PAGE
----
“I believe that there are people who think as I do, who have thought as I do, who will think as I do.”
— Sylvia Plath
I first read those words as a teenager eager to gain insight into this mysterious figure. There were stories, so many stories of her marriage to Hughes, her mental illness and her suicide. Critics argued Plath’s work was inextricably linked to her life, I always disagreed with my professors and classmates in an easy-going manner. I accepted the incredulous looks and groans with amusement, after all, I knew better. As my professor patiently defined confessional poetry, I devised a counterargument: it was simply that there was more to Plath’s poetry than her tumultuous life.
When I became the American girl living in England, I began to understand the concept of foreignness. My voice gave me away, it revealed I did not belong. Often I told the same story again and again: “I’m a graduate student from the United States.” Strangers corrected me, “no, here you’re a postgraduate student.” Life was filled with quiet contradictions, people uttered words of acceptance and rejection in the same breath. What did I do? I went to the only place that made sense, Devon, not her Devon, as it no longer existed, at least I could not picture it. For a week I was myself; fearless, perhaps a bit naive to wander through Dartmoor alone. Although I did not fit, I came back to Devon over and over again. Maybe I was searching for her Devon or for the place that I imagined as a teenager. In the end I learned that I could not escape foreignness. We had one thing in common: being the Other in England.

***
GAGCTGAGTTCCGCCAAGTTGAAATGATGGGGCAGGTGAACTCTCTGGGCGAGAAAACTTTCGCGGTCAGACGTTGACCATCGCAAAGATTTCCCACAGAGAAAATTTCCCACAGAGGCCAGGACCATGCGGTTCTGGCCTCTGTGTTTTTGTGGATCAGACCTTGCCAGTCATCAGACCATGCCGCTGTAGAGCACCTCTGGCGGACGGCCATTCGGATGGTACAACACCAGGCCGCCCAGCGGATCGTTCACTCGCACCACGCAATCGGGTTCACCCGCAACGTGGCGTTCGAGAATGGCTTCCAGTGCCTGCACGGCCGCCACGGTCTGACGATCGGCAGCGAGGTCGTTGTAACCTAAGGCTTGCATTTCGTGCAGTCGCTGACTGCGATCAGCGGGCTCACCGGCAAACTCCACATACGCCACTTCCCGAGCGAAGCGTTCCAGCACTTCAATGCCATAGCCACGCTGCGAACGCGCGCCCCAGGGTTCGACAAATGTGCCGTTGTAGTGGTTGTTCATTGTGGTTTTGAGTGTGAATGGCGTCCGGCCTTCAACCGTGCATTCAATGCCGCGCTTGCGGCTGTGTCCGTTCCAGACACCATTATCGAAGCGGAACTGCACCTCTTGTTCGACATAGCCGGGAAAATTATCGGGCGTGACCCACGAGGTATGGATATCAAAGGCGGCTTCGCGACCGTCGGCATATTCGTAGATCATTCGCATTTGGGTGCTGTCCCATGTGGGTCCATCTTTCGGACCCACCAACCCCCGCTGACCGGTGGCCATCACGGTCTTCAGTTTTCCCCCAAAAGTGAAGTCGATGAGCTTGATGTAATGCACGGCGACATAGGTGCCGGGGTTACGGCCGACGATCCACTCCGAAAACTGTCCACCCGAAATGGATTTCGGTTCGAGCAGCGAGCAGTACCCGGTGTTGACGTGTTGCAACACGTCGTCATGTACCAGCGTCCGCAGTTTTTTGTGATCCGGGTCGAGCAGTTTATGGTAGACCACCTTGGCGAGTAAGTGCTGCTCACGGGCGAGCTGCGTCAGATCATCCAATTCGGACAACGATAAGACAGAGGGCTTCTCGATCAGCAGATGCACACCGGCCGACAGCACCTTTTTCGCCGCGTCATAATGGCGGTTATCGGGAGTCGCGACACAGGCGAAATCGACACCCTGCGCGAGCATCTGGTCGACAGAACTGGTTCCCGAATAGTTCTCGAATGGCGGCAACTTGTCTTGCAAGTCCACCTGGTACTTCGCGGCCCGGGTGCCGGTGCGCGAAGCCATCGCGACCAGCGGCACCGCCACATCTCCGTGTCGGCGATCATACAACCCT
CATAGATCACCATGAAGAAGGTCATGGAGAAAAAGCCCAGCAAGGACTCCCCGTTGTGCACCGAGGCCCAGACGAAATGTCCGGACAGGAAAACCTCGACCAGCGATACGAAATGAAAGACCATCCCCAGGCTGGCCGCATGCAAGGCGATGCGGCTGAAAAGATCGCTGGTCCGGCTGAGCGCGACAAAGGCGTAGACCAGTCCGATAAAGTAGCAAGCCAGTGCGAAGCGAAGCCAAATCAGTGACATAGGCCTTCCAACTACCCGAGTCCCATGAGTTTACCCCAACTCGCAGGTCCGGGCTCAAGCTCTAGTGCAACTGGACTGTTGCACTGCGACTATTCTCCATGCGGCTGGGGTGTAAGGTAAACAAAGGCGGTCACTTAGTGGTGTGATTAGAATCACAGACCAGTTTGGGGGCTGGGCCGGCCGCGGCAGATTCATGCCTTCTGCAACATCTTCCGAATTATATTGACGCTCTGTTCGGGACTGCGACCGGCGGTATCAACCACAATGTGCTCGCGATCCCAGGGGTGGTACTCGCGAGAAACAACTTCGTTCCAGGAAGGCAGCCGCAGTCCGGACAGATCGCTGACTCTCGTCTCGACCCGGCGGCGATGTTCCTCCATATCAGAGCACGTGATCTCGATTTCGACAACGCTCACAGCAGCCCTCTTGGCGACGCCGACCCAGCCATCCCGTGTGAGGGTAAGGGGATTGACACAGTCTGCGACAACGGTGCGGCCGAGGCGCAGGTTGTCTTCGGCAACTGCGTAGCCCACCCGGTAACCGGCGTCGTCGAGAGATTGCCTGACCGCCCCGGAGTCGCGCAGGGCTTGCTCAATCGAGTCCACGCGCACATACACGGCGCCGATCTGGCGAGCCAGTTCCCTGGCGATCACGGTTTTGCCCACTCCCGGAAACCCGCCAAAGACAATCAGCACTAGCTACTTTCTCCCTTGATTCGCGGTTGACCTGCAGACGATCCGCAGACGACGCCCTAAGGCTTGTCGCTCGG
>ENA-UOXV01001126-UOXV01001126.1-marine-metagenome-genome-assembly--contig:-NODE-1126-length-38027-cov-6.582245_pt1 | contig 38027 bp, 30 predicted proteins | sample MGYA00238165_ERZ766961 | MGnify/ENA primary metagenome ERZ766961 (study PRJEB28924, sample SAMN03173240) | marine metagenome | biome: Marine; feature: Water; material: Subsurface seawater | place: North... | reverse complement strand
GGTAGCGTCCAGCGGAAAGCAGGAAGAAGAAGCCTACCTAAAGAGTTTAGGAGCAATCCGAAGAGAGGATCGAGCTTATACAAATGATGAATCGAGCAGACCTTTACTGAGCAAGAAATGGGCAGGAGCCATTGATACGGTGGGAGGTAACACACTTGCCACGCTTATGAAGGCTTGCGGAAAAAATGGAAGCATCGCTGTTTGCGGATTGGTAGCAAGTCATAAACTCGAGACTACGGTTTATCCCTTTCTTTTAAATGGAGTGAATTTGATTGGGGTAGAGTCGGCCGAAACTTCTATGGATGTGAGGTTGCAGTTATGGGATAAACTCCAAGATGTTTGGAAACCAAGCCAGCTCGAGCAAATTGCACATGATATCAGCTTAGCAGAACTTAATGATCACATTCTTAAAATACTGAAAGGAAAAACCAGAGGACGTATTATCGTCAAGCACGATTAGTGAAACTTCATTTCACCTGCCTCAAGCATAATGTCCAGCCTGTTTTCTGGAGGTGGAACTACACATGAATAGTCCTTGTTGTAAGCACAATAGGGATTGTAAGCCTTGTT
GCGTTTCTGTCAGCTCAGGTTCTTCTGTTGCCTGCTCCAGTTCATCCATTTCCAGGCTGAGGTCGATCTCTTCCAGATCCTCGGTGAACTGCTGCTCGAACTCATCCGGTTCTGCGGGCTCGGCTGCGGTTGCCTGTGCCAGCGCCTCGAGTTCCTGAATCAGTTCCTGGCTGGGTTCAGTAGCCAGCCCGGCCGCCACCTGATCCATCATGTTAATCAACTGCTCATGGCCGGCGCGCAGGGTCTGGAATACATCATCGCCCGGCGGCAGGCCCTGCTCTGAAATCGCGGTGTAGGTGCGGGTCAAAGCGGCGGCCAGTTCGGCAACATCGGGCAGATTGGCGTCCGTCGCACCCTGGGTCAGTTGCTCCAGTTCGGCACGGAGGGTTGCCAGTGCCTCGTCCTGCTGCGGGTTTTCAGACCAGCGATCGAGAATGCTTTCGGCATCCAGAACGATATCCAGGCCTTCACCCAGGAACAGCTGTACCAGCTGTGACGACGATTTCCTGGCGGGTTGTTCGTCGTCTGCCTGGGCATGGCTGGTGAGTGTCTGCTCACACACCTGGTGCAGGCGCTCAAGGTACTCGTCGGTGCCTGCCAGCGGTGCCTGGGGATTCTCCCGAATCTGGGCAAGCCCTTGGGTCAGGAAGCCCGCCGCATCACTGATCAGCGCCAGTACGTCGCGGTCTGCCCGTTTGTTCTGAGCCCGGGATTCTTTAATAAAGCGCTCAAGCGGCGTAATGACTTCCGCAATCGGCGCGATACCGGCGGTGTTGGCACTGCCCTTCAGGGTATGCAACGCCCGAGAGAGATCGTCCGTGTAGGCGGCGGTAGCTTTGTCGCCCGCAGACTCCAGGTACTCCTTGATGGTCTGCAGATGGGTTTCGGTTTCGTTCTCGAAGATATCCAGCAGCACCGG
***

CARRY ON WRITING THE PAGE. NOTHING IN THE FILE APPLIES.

“I could write and write.” -Plath
In my little flat, I read Plath again; not in the way feminists read her as a victim, I read her as a fellow outsider grasping what was familiar. Still I could not know her, we were generations apart, but perhaps, I could think as she did. So I set out to write a literary novel with Plathian influences, it was an ambitious goal as I was studying for a postgraduate degree in English Literature, my free time was spent at the British Library and various work experiences in publishing. But I knew what the story could be… I knew what it must be.
*Quotes are from journal entry 52.